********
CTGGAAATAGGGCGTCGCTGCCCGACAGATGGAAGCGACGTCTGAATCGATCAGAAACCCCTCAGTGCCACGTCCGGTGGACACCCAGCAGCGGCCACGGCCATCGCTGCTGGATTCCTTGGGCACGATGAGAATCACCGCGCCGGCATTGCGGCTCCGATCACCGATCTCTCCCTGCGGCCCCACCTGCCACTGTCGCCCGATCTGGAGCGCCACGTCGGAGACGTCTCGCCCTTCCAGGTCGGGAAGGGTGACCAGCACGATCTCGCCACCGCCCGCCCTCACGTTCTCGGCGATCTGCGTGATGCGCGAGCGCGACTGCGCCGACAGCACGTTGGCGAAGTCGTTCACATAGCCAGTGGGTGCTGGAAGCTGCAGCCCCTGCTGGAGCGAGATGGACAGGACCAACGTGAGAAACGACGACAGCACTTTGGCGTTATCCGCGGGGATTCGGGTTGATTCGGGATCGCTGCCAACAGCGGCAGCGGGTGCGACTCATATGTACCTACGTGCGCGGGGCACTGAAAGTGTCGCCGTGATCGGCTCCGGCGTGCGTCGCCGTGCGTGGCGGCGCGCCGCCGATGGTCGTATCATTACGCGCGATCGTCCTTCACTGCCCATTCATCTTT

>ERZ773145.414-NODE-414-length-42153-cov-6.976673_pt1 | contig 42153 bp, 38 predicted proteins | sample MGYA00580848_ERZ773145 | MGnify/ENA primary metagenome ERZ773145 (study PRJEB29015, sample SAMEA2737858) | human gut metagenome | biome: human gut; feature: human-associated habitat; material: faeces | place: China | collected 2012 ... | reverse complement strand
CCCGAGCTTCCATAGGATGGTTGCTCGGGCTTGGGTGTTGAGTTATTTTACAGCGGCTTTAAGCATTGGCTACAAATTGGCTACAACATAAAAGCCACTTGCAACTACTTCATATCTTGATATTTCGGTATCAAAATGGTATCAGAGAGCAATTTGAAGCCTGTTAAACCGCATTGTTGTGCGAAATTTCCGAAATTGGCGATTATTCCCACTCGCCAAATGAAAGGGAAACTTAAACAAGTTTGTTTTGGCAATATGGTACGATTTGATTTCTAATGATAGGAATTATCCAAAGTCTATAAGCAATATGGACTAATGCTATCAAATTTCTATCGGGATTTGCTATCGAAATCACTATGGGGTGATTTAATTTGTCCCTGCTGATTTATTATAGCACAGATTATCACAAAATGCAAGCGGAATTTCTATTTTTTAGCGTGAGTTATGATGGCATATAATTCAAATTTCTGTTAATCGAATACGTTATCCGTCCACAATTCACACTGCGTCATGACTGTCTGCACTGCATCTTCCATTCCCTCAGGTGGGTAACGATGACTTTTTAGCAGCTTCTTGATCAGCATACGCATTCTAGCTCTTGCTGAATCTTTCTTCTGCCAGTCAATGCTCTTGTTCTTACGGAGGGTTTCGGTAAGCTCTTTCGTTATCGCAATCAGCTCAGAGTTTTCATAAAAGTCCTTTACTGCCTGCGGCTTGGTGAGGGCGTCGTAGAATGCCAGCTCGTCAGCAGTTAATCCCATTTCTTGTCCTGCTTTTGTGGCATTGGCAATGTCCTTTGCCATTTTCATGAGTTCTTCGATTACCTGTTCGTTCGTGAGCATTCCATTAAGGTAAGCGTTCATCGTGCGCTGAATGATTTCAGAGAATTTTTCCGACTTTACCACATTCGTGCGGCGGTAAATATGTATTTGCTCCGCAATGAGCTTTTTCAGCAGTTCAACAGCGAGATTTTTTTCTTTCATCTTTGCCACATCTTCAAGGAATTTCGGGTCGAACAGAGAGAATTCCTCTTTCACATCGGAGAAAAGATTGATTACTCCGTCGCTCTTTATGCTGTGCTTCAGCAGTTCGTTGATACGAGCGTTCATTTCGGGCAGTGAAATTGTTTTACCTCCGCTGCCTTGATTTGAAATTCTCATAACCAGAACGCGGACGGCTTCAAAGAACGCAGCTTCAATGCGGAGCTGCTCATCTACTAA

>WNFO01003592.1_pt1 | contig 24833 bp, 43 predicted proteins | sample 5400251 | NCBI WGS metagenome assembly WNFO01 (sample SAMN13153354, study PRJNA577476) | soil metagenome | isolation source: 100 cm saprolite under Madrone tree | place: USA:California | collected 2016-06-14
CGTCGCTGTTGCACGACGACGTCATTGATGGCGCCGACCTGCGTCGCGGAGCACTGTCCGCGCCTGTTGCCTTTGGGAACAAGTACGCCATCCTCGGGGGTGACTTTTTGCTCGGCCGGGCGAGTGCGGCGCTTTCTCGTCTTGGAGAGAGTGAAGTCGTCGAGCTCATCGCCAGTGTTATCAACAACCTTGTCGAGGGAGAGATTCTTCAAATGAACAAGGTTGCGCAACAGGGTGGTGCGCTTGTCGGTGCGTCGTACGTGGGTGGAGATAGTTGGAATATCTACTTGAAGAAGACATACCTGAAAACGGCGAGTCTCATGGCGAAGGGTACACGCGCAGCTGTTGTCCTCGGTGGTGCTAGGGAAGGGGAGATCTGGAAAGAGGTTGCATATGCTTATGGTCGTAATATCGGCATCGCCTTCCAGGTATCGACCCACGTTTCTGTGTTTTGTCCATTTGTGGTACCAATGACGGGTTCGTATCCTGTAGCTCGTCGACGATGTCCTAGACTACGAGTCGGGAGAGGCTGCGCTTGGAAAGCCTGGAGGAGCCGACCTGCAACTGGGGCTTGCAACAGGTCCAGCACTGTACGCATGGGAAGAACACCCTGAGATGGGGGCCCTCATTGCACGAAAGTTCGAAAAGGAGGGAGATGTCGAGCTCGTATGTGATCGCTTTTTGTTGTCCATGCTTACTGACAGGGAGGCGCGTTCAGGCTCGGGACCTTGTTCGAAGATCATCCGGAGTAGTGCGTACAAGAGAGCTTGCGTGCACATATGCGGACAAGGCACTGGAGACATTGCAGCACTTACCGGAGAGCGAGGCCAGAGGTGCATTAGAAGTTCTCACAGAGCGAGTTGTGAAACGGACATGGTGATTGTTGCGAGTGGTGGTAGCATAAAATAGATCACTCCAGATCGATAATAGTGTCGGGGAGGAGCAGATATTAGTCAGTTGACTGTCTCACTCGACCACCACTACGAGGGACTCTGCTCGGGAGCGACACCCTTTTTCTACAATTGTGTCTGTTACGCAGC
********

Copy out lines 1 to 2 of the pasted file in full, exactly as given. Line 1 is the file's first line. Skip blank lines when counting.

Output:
CTGGAAATAGGGCGTCGCTGCCCGACAGATGGAAGCGACGTCTGAATCGATCAGAAACCCCTCAGTGCCACGTCCGGTGGACACCCAGCAGCGGCCACGGCCATCGCTGCTGGATTCCTTGGGCACGATGAGAATCACCGCGCCGGCATTGCGGCTCCGATCACCGATCTCTCCCTGCGGCCCCACCTGCCACTGTCGCCCGATCTGGAGCGCCACGTCGGAGACGTCTCGCCCTTCCAGGTCGGGAAGGGTGACCAGCACGATCTCGCCACCGCCCGCCCTCACGTTCTCGGCGATCTGCGTGATGCGCGAGCGCGACTGCGCCGACAGCACGTTGGCGAAGTCGTTCACATAGCCAGTGGGTGCTGGAAGCTGCAGCCCCTGCTGGAGCGAGATGGACAGGACCAACGTGAGAAACGACGACAGCACTTTGGCGTTATCCGCGGGGATTCGGGTTGATTCGGGATCGCTGCCAACAGCGGCAGCGGGTGCGACTCATATGTACCTACGTGCGCGGGGCACTGAAAGTGTCGCCGTGATCGGCTCCGGCGTGCGTCGCCGTGCGTGGCGGCGCGCCGCCGATGGTCGTATCATTACGCGCGATCGTCCTTCACTGCCCATTCATCTTT

>ERZ773145.414-NODE-414-length-42153-cov-6.976673_pt1 | contig 42153 bp, 38 predicted proteins | sample MGYA00580848_ERZ773145 | MGnify/ENA primary metagenome ERZ773145 (study PRJEB29015, sample SAMEA2737858) | human gut metagenome | biome: human gut; feature: human-associated habitat; material: faeces | place: China | collected 2012 ... | reverse complement strand